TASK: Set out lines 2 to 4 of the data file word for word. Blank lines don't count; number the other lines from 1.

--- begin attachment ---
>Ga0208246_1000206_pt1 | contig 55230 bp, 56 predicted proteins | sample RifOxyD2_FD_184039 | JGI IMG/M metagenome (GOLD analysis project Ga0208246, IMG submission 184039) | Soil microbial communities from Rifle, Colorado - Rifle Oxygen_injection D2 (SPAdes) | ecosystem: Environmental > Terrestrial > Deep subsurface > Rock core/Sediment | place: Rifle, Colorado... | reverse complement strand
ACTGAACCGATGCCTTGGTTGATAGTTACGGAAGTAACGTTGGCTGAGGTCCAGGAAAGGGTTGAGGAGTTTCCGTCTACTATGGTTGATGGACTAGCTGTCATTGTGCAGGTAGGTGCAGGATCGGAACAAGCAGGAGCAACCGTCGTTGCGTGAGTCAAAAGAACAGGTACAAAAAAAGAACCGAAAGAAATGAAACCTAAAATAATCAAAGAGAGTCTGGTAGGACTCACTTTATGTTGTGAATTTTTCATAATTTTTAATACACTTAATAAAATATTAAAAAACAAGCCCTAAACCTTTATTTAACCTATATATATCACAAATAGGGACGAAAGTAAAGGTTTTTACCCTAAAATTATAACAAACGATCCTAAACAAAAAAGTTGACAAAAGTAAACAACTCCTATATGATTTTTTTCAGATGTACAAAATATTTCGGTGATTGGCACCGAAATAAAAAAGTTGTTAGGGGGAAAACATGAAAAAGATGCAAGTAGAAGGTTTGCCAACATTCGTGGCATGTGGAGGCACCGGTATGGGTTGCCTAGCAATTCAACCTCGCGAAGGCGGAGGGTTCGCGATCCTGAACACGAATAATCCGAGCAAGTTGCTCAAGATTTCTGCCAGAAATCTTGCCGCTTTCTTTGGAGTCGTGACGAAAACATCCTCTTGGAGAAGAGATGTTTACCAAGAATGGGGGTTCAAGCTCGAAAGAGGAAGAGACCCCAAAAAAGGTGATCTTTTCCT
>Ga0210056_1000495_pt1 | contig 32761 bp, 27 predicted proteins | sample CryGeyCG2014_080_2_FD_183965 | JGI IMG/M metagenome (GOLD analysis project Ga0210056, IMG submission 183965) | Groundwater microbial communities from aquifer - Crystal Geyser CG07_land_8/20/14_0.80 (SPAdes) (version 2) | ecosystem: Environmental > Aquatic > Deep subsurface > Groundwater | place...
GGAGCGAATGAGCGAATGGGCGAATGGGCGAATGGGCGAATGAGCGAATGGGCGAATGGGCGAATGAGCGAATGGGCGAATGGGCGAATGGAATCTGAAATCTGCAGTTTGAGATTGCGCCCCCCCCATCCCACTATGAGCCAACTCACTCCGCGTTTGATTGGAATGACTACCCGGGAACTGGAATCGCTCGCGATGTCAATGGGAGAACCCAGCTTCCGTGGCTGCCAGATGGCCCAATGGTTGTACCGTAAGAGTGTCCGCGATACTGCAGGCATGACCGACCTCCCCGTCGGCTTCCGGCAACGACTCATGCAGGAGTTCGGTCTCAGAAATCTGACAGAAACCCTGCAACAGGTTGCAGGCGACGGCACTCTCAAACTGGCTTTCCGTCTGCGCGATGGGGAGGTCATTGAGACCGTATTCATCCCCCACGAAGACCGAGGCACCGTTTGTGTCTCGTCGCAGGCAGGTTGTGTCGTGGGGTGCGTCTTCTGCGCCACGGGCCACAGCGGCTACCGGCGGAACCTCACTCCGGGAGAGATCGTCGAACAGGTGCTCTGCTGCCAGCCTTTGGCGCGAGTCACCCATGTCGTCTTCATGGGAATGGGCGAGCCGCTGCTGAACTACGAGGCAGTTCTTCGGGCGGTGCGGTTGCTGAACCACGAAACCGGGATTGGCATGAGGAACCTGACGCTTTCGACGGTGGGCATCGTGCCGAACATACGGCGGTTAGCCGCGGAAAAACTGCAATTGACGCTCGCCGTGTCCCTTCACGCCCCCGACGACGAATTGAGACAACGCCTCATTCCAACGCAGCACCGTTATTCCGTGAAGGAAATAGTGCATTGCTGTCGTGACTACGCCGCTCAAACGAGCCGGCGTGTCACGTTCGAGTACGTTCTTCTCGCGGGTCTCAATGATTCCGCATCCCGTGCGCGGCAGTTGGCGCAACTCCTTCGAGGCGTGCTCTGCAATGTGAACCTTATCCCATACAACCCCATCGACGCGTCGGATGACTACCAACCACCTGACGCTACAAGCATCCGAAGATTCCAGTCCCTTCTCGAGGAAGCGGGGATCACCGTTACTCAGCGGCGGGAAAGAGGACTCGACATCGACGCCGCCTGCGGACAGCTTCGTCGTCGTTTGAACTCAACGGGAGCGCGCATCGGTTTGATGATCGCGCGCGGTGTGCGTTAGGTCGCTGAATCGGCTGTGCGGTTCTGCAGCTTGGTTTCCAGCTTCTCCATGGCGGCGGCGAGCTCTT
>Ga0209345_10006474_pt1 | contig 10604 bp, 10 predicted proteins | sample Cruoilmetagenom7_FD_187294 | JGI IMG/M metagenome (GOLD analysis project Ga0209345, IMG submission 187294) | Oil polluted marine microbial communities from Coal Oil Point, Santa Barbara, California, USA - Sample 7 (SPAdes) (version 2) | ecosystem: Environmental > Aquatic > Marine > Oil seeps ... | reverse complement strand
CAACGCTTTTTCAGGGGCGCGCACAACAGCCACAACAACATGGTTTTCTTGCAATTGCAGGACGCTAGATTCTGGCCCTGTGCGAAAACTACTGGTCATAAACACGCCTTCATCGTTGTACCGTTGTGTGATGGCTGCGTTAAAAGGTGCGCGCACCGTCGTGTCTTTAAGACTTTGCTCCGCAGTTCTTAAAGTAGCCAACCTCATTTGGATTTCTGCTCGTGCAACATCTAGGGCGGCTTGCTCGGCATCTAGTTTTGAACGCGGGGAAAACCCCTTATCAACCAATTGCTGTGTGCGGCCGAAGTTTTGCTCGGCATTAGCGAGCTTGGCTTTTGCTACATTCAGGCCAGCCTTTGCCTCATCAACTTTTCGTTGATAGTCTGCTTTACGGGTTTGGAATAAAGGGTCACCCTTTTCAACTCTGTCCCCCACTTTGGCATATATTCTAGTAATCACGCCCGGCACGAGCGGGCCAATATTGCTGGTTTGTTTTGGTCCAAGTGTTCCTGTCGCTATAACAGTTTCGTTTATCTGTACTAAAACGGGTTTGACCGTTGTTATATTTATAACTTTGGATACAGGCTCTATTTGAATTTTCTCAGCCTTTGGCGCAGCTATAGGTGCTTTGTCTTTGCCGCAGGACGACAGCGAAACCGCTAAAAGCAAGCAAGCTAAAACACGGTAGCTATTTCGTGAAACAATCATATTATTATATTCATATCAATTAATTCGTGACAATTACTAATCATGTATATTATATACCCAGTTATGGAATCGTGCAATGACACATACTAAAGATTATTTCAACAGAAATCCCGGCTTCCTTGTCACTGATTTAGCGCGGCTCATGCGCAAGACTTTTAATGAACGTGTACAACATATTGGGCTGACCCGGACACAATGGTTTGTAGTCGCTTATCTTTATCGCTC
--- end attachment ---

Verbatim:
ACTGAACCGATGCCTTGGTTGATAGTTACGGAAGTAACGTTGGCTGAGGTCCAGGAAAGGGTTGAGGAGTTTCCGTCTACTATGGTTGATGGACTAGCTGTCATTGTGCAGGTAGGTGCAGGATCGGAACAAGCAGGAGCAACCGTCGTTGCGTGAGTCAAAAGAACAGGTACAAAAAAAGAACCGAAAGAAATGAAACCTAAAATAATCAAAGAGAGTCTGGTAGGACTCACTTTATGTTGTGAATTTTTCATAATTTTTAATACACTTAATAAAATATTAAAAAACAAGCCCTAAACCTTTATTTAACCTATATATATCACAAATAGGGACGAAAGTAAAGGTTTTTACCCTAAAATTATAACAAACGATCCTAAACAAAAAAGTTGACAAAAGTAAACAACTCCTATATGATTTTTTTCAGATGTACAAAATATTTCGGTGATTGGCACCGAAATAAAAAAGTTGTTAGGGGGAAAACATGAAAAAGATGCAAGTAGAAGGTTTGCCAACATTCGTGGCATGTGGAGGCACCGGTATGGGTTGCCTAGCAATTCAACCTCGCGAAGGCGGAGGGTTCGCGATCCTGAACACGAATAATCCGAGCAAGTTGCTCAAGATTTCTGCCAGAAATCTTGCCGCTTTCTTTGGAGTCGTGACGAAAACATCCTCTTGGAGAAGAGATGTTTACCAAGAATGGGGGTTCAAGCTCGAAAGAGGAAGAGACCCCAAAAAAGGTGATCTTTTCCT
>Ga0210056_1000495_pt1 | contig 32761 bp, 27 predicted proteins | sample CryGeyCG2014_080_2_FD_183965 | JGI IMG/M metagenome (GOLD analysis project Ga0210056, IMG submission 183965) | Groundwater microbial communities from aquifer - Crystal Geyser CG07_land_8/20/14_0.80 (SPAdes) (version 2) | ecosystem: Environmental > Aquatic > Deep subsurface > Groundwater | place...
GGAGCGAATGAGCGAATGGGCGAATGGGCGAATGGGCGAATGAGCGAATGGGCGAATGGGCGAATGAGCGAATGGGCGAATGGGCGAATGGAATCTGAAATCTGCAGTTTGAGATTGCGCCCCCCCCATCCCACTATGAGCCAACTCACTCCGCGTTTGATTGGAATGACTACCCGGGAACTGGAATCGCTCGCGATGTCAATGGGAGAACCCAGCTTCCGTGGCTGCCAGATGGCCCAATGGTTGTACCGTAAGAGTGTCCGCGATACTGCAGGCATGACCGACCTCCCCGTCGGCTTCCGGCAACGACTCATGCAGGAGTTCGGTCTCAGAAATCTGACAGAAACCCTGCAACAGGTTGCAGGCGACGGCACTCTCAAACTGGCTTTCCGTCTGCGCGATGGGGAGGTCATTGAGACCGTATTCATCCCCCACGAAGACCGAGGCACCGTTTGTGTCTCGTCGCAGGCAGGTTGTGTCGTGGGGTGCGTCTTCTGCGCCACGGGCCACAGCGGCTACCGGCGGAACCTCACTCCGGGAGAGATCGTCGAACAGGTGCTCTGCTGCCAGCCTTTGGCGCGAGTCACCCATGTCGTCTTCATGGGAATGGGCGAGCCGCTGCTGAACTACGAGGCAGTTCTTCGGGCGGTGCGGTTGCTGAACCACGAAACCGGGATTGGCATGAGGAACCTGACGCTTTCGACGGTGGGCATCGTGCCGAACATACGGCGGTTAGCCGCGGAAAAACTGCAATTGACGCTCGCCGTGTCCCTTCACGCCCCCGACGACGAATTGAGACAACGCCTCATTCCAACGCAGCACCGTTATTCCGTGAAGGAAATAGTGCATTGCTGTCGTGACTACGCCGCTCAAACGAGCCGGCGTGTCACGTTCGAGTACGTTCTTCTCGCGGGTCTCAATGATTCCGCATCCCGTGCGCGGCAGTTGGCGCAACTCCTTCGAGGCGTGCTCTGCAATGTGAACCTTATCCCATACAACCCCATCGACGCGTCGGATGACTACCAACCACCTGACGCTACAAGCATCCGAAGATTCCAGTCCCTTCTCGAGGAAGCGGGGATCACCGTTACTCAGCGGCGGGAAAGAGGACTCGACATCGACGCCGCCTGCGGACAGCTTCGTCGTCGTTTGAACTCAACGGGAGCGCGCATCGGTTTGATGATCGCGCGCGGTGTGCGTTAGGTCGCTGAATCGGCTGTGCGGTTCTGCAGCTTGGTTTCCAGCTTCTCCATGGCGGCGGCGAGCTCTT